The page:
interview for

(redirected from interview)
Also found in: Dictionary, Thesaurus, Medical, Legal, Acronyms, Encyclopedia, Wikipedia.
Related to interview: job interview

interview (with someone) for something

[for a person seeking employment] to discuss employment in a particular job with an employer. She interviewed with the civic opera company for a job in the business department. I interviewed with Roger for the job.

interview someone for something

[for an employer] to discuss employment in a particular job with a person seeking employment. We will interview her for the manager's job. We will interview the rest of them for the position tomorrow.
References in periodicals archive ?
No difference of overall strategy use or specific strategy use was found between the two groups in the post-exam interview.
A telephone interview is appropriate when a researcher is unable to meet with the participants in person (Creswell, 1998).
During the consultant's discussion with Tom, Siva's technical capability was deemed sufficient for Tom to interview him.
McLaren termed the interview informative and productive and returned to Arizona hopeful that he'll be the Dodgers' next manager.
It's unfortunate that Tab Hunter's first interview with the gay press was conducted by Felice Picano.
Spangler's original story changed significantly in a subsequent interview.
It's a good idea to rehearse your responses with your broker before the actual interview.
The memorandum of interview is the heart of the investigative report.
When Edwin Massengill interviewed Ed Rutledge in Burlington, North Carolina in 1939, he foreshadowed a theme of the interview in the contextualizing remarks he offered at the beginning of Rutledge's story: "a, well-dressed, bespectacled young fellow, was standing on a street corner when I asked him for a history of his life.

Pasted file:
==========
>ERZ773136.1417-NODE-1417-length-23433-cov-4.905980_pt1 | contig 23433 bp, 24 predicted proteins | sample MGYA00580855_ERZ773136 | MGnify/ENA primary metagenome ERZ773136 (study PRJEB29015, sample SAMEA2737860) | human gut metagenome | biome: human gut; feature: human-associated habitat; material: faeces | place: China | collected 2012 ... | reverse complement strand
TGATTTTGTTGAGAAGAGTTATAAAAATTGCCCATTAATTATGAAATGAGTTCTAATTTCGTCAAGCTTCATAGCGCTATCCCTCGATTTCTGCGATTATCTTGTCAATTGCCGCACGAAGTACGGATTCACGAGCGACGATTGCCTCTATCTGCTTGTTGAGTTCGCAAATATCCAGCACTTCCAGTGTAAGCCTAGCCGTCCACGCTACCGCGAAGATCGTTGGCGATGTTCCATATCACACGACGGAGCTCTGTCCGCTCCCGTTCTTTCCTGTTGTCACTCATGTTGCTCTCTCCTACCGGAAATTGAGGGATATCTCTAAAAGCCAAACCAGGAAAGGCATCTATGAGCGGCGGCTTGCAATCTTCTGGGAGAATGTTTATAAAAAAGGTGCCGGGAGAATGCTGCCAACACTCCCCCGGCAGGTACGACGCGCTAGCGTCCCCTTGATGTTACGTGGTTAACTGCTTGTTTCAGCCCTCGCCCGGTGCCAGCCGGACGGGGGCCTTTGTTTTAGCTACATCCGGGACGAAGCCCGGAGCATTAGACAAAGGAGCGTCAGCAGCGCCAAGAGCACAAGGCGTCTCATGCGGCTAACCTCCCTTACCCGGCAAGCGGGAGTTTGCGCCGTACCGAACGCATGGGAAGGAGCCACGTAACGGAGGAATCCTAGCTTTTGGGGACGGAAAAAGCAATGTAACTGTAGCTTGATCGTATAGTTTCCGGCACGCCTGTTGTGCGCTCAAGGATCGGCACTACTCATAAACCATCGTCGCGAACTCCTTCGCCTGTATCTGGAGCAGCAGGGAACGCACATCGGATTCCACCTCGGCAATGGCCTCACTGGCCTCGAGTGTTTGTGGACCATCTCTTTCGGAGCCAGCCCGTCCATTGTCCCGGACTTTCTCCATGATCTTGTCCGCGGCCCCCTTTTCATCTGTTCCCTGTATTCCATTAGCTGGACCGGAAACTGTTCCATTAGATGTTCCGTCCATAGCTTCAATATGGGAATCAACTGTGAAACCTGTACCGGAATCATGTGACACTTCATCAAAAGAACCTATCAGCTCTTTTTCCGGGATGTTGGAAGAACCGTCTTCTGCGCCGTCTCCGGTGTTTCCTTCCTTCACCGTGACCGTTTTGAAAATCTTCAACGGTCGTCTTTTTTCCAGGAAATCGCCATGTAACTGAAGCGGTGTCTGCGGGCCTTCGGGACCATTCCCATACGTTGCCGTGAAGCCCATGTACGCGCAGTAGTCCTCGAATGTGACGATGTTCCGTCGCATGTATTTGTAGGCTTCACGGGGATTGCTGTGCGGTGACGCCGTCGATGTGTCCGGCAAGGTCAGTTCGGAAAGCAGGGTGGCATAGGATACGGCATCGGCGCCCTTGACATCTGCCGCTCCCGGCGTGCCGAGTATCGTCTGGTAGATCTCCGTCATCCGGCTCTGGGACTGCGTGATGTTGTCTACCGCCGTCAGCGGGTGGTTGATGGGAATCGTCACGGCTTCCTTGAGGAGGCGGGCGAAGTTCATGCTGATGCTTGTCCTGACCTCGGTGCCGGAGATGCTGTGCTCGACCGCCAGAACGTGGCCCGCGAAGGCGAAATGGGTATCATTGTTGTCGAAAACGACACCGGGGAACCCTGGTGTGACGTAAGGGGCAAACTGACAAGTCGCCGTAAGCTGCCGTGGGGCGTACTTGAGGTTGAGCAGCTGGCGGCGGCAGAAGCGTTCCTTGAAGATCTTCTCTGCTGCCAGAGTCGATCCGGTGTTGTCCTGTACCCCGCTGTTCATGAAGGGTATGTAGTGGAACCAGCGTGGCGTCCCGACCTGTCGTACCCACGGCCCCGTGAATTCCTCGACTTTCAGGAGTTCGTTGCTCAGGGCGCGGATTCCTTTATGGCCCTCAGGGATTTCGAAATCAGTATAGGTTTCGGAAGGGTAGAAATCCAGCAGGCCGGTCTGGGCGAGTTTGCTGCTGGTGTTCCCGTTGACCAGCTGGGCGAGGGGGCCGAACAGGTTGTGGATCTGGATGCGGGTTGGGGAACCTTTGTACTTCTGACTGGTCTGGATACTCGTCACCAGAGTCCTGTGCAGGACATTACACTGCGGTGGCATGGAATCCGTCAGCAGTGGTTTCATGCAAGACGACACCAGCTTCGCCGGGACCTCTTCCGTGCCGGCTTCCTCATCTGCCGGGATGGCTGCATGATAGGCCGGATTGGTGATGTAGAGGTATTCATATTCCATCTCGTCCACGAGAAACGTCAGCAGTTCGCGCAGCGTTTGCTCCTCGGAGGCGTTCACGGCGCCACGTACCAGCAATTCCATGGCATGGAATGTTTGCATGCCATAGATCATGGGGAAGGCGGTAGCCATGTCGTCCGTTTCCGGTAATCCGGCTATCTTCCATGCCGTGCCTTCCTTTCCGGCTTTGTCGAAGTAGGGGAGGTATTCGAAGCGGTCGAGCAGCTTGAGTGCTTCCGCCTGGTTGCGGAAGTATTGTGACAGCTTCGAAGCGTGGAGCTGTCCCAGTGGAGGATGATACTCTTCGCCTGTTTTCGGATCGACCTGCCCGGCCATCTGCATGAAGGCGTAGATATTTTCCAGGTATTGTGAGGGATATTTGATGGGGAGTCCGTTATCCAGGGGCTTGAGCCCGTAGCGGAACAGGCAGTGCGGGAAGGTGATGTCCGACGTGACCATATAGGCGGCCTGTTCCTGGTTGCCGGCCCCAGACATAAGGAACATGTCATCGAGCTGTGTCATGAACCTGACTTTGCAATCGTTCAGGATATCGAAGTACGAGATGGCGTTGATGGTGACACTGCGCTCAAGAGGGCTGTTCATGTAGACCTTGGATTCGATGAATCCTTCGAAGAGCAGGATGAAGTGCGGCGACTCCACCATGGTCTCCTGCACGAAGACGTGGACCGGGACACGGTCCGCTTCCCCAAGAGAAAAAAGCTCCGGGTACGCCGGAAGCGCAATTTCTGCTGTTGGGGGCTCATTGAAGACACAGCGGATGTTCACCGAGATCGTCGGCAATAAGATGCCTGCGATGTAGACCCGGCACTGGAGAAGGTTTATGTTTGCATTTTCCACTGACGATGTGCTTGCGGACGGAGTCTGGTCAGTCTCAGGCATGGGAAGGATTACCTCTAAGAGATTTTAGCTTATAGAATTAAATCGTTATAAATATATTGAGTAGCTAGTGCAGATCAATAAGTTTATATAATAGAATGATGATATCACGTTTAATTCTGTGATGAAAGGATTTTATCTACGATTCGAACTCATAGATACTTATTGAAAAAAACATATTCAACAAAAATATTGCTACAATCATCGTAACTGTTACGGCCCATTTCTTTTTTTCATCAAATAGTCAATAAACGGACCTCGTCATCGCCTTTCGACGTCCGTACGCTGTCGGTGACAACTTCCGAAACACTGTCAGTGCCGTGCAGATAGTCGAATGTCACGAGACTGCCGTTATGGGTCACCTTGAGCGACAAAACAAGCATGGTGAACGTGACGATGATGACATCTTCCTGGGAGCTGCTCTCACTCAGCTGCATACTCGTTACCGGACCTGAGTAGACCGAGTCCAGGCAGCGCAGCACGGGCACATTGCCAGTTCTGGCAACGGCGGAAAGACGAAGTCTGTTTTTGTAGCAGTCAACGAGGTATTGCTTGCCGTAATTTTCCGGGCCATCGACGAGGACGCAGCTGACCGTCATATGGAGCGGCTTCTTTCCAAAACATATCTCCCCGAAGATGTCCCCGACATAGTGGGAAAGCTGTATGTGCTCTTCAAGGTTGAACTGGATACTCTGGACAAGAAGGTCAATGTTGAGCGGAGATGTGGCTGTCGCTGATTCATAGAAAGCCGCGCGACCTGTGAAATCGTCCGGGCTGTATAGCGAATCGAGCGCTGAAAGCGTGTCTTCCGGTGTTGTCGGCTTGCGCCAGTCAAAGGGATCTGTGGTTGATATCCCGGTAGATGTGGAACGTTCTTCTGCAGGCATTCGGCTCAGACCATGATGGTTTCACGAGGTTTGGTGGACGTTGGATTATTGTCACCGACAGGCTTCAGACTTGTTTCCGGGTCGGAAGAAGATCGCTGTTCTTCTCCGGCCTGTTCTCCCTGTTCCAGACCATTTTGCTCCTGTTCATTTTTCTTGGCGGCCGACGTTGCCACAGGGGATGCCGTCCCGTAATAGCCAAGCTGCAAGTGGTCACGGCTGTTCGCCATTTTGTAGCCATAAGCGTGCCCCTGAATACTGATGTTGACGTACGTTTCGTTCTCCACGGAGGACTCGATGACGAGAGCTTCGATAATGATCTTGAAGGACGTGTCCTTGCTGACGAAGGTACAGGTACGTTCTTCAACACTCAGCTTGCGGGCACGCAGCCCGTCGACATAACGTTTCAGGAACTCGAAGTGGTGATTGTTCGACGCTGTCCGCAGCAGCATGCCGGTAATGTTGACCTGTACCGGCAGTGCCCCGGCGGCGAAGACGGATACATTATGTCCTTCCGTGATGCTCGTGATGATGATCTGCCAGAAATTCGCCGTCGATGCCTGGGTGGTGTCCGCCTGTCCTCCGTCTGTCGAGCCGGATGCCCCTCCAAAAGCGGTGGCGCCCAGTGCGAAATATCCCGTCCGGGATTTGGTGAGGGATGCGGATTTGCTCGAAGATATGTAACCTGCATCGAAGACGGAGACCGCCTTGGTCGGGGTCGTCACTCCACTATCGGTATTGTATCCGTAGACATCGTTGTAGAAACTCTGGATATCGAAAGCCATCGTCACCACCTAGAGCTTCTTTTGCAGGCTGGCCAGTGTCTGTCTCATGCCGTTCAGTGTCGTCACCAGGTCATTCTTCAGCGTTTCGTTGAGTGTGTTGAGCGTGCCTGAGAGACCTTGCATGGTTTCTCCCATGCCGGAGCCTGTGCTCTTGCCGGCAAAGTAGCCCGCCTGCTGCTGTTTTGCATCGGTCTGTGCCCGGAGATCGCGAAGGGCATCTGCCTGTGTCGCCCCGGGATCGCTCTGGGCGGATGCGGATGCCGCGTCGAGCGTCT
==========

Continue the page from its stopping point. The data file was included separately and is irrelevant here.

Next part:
Candidates in less high-profile job interview situations also can seem to be someone else--the person they think the hiring organization wants them to be.
Fisher's interview consisted of a series of rapport-building and memory-enhancing strategies that produced a breakthrough-the woman reported a clear image of one of the suspects as he brushed the hair from in front of his eyes.
Delany indicates precisely why he prefers the written interview to the traditional transcriptive interview which, too often, subverts the writer's intentions.
The interview pattern is always from least directed to most directed, but not all types of interviews will be conducted in every study.
Different interview styles yield different results.
A performance evaluation interview is a good example of a motivational interview.